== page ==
Silver Science - Hydrogen from Waste

    • Official Post

    What I am concerned about is the fact that Proton Technology are running (or proposing to run) unbounded reactors underground, with I suspect only the haziest idea about what is actually happening inside them. They will contain many temperature zones that might not produce hydrogen but in my opinion some of those zones are likely to produce both toxic and/or mutagenic compounds that will inevitably migrate into the water table.


    "It's not the reactions you want that are the proble, but the side reactions you don't."

    i guess that is why they call it 'syngas'. The core IP should be about separating hydrogen from the rest. It can also create cavities underground etc. The biggest hurdle could be obtaining env. Assesment but compared to tarsands ravage they can be considered as green solution

  • Admirable use of free materials,

    Recycling has a different ethic in China..

    anyone for Chnese takeout?

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    The cost of labour in China is about the same as the cost of gutter oil

    Here in Sydney I get 10c for each intact can .(ie with a readable barcode). melted or crushed aluminium is worthless,,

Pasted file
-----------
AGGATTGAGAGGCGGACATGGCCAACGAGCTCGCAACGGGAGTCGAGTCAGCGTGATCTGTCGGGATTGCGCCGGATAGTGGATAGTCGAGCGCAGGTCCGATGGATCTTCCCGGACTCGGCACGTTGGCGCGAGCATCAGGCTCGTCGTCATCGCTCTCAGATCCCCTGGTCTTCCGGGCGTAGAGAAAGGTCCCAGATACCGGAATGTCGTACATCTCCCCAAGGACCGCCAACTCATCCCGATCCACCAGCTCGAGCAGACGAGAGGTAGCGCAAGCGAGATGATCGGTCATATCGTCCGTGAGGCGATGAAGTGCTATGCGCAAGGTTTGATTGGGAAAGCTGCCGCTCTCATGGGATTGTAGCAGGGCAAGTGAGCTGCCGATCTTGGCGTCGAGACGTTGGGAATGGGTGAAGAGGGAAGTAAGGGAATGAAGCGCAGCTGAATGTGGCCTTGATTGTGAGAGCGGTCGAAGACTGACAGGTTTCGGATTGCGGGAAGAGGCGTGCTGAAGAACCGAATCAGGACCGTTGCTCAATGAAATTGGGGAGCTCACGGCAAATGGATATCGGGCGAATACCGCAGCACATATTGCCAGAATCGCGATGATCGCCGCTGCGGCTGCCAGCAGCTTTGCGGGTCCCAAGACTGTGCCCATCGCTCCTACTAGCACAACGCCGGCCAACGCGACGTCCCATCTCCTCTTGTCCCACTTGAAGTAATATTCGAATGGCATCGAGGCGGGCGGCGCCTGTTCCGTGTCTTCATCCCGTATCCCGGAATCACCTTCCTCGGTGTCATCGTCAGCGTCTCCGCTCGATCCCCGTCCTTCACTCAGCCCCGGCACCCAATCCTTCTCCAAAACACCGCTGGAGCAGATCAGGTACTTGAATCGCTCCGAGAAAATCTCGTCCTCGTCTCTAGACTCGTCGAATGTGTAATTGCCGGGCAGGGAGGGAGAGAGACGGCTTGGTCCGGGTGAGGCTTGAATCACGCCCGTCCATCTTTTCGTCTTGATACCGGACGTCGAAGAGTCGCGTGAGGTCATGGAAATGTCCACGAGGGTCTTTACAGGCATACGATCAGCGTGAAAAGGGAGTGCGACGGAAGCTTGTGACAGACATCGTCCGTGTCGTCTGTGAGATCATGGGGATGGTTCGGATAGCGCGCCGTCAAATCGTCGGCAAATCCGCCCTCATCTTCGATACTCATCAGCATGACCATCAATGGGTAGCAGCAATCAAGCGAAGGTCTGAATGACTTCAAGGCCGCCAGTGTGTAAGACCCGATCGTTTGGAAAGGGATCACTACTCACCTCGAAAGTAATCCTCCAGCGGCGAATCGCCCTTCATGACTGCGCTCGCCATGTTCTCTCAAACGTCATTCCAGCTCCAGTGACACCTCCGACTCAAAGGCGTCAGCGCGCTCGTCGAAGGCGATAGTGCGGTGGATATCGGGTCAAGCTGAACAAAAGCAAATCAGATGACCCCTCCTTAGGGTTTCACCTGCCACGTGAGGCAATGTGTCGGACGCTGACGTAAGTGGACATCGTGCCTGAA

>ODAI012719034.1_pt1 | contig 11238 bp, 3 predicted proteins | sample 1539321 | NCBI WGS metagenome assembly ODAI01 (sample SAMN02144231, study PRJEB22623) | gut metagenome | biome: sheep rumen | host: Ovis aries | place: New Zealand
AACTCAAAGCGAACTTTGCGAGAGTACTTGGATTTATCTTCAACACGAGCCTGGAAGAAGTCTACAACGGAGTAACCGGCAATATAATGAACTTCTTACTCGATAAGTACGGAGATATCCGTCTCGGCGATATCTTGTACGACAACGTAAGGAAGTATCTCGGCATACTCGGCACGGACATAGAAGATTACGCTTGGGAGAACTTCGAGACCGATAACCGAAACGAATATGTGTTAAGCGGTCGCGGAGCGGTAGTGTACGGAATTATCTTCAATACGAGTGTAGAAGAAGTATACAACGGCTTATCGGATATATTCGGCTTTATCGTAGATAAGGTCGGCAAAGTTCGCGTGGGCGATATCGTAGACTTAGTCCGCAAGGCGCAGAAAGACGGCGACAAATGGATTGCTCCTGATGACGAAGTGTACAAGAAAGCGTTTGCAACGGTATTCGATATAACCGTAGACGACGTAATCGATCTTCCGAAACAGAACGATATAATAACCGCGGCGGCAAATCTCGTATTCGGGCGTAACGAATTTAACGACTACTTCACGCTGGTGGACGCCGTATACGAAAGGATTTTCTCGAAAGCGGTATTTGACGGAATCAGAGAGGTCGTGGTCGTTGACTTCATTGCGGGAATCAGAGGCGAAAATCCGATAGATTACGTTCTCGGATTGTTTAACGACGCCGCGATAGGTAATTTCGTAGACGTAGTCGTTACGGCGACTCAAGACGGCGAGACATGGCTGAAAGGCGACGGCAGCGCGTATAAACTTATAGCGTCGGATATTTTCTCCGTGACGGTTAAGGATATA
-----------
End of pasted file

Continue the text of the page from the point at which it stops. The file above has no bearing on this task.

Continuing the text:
• Official Post

    Nice article in the UK Guardian newspaper.


    Hydrogen has been the next big thing for longer than its advocates would care to remember. Before Elon Musk, Tesla and electric battery technology, it was commonly assumed that we might all, one day, be driving hydrogen cars. The traditional drawback for investors has been the expensive complexity of actually producing the stuff. But in an era of net zero carbon emissions targets, the green utility of the most common chemical element in the universe is turning it into one of the most fashionable products on earth.

    “Blue” hydrogen – the kind Equinor hopes to produce in Hull – can be made almost carbon-free from natural gas, by using the capture and storage technology. For groups such as Friends of the Earth, “almost” is not good enough, and the enormous cost of capture and storage has also generated scepticism.

    Green hydrogen, on the other hand, which is made from renewable sources, bypasses fossil fuels altogether.


    https://www.theguardian.com/en…reen-recovery-for-britain



    ETA- I think some smart people have been telling the government that our grid infrastructure cannot handle 20 million electric vehicles, so they see hydrogen as a way out of rewiring the entire nation.

    • Official Post

    https://www.thetimes.co.uk/art…-green-hydrogen-j7v6wnn6q



    Fossil fuel companies ‘misleading’ Boris Johnson on green hydrogen

    Oliver Wright, Policy Editor

    Thursday September 24 2020, 12.01am, The Times Creating truly green hydrogen fuel from water is energy intensive and expensive, experts say Creating truly green hydrogen fuel from water is energy intensive and expensive, experts say Boris Johnson is being misled by Britain’s multibillion-pound fossil fuel lobby into backing climate change policies that risk unnecessarily pushing up energy bills and undermining carbon targets, leading scientists warn today.